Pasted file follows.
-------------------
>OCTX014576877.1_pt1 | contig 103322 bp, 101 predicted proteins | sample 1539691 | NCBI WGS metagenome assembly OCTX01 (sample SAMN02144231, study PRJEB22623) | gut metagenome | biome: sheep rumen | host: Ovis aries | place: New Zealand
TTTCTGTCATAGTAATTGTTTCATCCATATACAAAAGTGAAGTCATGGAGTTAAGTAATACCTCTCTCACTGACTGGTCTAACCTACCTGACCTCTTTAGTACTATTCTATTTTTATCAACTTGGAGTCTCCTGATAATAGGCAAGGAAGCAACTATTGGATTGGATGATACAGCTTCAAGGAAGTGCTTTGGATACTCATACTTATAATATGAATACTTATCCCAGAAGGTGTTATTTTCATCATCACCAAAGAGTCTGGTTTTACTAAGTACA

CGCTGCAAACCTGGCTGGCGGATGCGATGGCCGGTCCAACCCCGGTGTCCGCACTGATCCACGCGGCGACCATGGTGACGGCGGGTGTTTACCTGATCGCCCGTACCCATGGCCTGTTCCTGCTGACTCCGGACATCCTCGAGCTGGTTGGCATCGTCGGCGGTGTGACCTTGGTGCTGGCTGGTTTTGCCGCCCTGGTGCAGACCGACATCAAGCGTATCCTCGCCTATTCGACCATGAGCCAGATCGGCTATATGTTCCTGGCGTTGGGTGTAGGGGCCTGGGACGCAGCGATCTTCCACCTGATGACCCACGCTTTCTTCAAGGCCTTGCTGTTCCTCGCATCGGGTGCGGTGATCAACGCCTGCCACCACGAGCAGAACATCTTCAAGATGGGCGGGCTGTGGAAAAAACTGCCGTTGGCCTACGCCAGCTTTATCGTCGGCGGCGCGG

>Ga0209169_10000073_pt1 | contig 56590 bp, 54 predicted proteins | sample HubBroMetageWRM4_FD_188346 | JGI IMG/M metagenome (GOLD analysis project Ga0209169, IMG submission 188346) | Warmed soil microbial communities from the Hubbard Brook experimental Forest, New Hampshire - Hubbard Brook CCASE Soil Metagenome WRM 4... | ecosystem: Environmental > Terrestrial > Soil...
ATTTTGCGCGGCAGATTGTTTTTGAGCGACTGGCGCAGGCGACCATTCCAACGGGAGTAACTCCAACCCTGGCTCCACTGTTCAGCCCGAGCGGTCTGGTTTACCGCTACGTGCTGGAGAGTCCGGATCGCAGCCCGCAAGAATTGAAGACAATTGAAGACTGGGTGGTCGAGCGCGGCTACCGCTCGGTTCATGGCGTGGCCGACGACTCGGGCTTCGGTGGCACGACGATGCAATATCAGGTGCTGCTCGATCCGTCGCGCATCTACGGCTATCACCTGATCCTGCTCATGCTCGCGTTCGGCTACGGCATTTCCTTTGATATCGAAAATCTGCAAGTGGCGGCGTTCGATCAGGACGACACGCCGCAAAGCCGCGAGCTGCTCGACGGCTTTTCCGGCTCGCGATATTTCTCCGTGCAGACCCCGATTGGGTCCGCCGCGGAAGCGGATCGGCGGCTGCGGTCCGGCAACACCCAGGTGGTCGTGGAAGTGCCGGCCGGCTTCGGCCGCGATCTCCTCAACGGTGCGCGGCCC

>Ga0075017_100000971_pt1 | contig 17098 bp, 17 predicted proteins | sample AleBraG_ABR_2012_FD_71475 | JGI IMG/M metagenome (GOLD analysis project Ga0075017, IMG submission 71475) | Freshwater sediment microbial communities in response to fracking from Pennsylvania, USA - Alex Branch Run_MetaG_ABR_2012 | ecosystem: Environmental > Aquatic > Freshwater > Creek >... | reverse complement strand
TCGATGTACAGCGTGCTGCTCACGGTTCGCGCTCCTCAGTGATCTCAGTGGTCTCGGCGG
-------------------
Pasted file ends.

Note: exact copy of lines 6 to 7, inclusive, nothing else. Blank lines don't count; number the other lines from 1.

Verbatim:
>Ga0075017_100000971_pt1 | contig 17098 bp, 17 predicted proteins | sample AleBraG_ABR_2012_FD_71475 | JGI IMG/M metagenome (GOLD analysis project Ga0075017, IMG submission 71475) | Freshwater sediment microbial communities in response to fracking from Pennsylvania, USA - Alex Branch Run_MetaG_ABR_2012 | ecosystem: Environmental > Aquatic > Freshwater > Creek >... | reverse complement strand
TCGATGTACAGCGTGCTGCTCACGGTTCGCGCTCCTCAGTGATCTCAGTGGTCTCGGCGG